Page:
Truth is recognizable if we but approach the things we do with open minds, seeking truth and making ourselves ready to accept it.
Rebbe Nachman teaches: Truth is performing a mitzvah when alone in the same way you would perform it when among people: with the same care, with the same devotion. Such is the way of a man of truth (Likutey Moharan I, 251). A person once spoke to Rebbe Nachman about becoming a rebbe. Rebbe Nachman warned against this. “You won’t even be able to recite the Grace after Meals properly. All your thoughts will be concerned with acting in a manner acceptable to your followers” (Rebbe Nachman’s Wisdom #47).
Truth, in this sense, means not needing “assistance” from others. For example, when a person prays, he sometimes needs “help.” His intentions and actions are dictated by the fact that others are watching him. He needs the public eye to see how well he is praying. There are others that truly want to pray earnestly, but being in public distracts them, because they may feel they are being watched even when this is not so. Truth is when one does not need “assistance” from anybody else. It doesn’t matter who is around, for one is concentrating on serving God (Likutey Moharan I, 66:3).
* * *
With open minds. There’s a tendency today to accept truth only when a person “feels like it.” This is not enough. There is a great danger in ignoring the truth. Rebbe Nachman teaches: The character trait of nitzachon (victory) prevents us from accepting the truth. If, in a conversation or an argument, we recognize the validity of the other person’s opinion, we’ll twist our own reasoning and opinion, rather than accept – even worse, admit – that the other person may be right (Likutey Moharan I, 122). This also applies when we argue with our conscience. We might understand that what we are doing is wrong, but we rationalize; we use “logic,” rather than truth, and convince ourselves that what we are doing is right.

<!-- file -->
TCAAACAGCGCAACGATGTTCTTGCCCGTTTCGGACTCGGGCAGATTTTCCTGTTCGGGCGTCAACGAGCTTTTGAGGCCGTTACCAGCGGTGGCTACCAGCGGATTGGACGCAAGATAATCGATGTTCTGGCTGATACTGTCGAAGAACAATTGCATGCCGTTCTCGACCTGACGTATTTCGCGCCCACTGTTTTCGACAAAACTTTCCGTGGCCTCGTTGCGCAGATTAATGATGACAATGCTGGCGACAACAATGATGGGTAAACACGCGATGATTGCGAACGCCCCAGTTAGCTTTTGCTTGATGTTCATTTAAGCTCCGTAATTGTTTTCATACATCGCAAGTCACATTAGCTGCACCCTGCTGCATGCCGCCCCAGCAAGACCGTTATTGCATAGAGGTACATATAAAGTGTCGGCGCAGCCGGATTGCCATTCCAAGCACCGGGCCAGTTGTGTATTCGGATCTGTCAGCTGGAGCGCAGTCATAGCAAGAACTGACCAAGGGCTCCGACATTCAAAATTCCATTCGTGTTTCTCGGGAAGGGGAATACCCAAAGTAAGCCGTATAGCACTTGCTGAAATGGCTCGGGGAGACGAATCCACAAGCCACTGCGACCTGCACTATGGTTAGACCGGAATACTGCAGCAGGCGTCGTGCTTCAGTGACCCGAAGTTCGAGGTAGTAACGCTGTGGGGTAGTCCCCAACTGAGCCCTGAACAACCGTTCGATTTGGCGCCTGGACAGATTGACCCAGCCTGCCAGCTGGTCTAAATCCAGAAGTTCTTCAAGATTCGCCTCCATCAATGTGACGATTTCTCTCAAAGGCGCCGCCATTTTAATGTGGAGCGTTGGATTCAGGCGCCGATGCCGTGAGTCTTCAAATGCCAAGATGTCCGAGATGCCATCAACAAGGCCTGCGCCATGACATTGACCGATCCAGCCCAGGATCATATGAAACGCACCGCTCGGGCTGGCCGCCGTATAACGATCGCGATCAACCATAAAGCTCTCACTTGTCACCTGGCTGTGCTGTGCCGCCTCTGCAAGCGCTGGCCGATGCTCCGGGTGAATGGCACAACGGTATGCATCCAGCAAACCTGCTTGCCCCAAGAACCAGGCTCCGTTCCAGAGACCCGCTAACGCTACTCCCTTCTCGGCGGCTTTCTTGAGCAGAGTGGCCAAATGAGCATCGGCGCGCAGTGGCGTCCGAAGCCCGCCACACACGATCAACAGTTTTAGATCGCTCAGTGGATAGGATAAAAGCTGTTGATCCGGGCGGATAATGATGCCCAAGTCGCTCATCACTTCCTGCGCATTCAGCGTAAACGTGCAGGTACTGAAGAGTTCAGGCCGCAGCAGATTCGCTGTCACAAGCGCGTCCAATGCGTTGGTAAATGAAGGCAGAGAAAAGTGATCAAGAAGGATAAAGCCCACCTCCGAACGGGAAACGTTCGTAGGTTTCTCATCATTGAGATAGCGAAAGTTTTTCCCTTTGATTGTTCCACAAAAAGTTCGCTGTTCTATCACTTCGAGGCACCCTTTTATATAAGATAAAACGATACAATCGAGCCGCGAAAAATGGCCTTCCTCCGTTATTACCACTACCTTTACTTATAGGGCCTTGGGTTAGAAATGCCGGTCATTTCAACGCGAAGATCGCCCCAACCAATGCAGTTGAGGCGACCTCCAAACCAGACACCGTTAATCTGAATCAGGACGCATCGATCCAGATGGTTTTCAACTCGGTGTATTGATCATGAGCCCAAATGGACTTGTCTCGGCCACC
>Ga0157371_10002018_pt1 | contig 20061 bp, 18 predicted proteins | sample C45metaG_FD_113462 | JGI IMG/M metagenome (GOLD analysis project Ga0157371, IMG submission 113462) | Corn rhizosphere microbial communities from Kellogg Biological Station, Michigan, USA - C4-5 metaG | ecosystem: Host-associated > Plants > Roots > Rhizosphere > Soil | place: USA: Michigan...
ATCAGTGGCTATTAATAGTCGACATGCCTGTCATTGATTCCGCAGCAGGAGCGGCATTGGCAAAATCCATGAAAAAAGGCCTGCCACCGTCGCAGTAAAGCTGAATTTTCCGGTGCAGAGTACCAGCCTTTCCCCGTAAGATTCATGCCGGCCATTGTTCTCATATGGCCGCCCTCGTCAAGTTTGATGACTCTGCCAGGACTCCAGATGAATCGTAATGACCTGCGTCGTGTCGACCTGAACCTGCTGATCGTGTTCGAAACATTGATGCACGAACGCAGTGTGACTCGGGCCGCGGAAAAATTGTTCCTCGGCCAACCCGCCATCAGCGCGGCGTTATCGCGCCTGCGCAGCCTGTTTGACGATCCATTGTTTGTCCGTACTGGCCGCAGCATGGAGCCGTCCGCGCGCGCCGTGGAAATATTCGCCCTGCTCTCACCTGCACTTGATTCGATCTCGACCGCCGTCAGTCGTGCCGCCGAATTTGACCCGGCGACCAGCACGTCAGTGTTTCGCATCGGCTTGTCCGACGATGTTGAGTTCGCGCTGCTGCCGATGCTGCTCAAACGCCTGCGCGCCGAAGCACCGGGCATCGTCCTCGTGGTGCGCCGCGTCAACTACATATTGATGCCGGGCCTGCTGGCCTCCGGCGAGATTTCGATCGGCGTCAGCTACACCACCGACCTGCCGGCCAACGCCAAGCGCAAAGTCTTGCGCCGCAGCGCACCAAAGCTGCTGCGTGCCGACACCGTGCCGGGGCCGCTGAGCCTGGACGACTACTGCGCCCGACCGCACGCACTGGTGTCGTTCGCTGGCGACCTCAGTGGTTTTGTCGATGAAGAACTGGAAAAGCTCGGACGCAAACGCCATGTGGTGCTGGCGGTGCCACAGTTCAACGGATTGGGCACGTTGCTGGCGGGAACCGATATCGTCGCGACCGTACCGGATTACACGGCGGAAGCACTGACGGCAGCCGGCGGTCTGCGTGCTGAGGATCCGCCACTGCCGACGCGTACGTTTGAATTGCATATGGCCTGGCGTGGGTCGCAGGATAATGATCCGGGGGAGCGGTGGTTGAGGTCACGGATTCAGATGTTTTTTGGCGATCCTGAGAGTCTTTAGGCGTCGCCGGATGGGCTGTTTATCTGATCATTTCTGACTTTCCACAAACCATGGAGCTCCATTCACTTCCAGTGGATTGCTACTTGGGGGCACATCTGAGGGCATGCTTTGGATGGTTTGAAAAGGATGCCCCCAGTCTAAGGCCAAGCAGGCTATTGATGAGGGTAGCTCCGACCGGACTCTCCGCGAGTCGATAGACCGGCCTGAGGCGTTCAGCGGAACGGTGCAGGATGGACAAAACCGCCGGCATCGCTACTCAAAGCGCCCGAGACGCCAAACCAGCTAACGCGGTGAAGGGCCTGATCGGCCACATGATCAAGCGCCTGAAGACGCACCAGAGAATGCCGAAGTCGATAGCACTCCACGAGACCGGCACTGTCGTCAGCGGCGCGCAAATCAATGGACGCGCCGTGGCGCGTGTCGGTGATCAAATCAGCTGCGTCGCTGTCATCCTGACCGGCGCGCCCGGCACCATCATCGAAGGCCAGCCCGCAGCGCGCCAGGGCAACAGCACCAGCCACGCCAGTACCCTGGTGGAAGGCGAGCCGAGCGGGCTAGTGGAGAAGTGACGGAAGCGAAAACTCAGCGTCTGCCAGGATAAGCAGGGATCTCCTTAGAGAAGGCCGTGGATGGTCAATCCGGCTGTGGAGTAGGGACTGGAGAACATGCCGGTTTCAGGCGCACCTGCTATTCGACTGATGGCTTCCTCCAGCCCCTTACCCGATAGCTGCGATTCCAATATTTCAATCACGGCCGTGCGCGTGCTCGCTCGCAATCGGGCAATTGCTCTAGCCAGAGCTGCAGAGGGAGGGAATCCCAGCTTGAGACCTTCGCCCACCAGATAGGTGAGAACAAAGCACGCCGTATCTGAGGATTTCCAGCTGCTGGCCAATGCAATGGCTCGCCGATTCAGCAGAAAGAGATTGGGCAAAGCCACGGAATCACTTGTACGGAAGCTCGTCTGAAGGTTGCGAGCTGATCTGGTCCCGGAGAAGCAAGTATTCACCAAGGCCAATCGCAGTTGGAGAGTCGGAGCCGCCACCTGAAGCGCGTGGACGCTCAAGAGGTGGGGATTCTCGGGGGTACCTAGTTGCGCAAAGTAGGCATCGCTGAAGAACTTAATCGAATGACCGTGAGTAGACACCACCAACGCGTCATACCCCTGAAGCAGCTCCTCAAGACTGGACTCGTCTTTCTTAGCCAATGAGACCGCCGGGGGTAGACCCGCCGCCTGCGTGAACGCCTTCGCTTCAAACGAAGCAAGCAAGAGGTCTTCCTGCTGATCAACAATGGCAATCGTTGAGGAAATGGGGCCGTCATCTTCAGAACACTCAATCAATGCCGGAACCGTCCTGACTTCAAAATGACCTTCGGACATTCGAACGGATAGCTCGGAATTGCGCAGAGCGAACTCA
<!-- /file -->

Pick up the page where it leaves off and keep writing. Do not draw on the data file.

There’s a tendency today to accept truth only when a person “feels like it.” This is not enough. There is a great danger in ignoring the truth.
Therefore, truth is recognizable if we but approach the things we do with open minds, seeking truth and making ourselves ready to accept it. Could the other guy be right? Maybe yes, maybe no. Let’s hear him out. Hear what he has to say. Then evaluate. Take the good points, the positive points, and accept them for what they are – truth. Because actually, from his viewpoint, they are the truth. Then offer your viewpoint, without looking for “victory.” The truth will win out.
* * *
Recognizing a lie. An even greater danger exists in altering the truth. It is important to recognize this in ourselves and in others. The Prophet bemoans (Isaiah 5:20): “Woe to those who call evil, good; and good, evil. They make darkness [appear as] light, and light [appear as] darkness; the bitter they make sweet, and the sweet they make bitter.”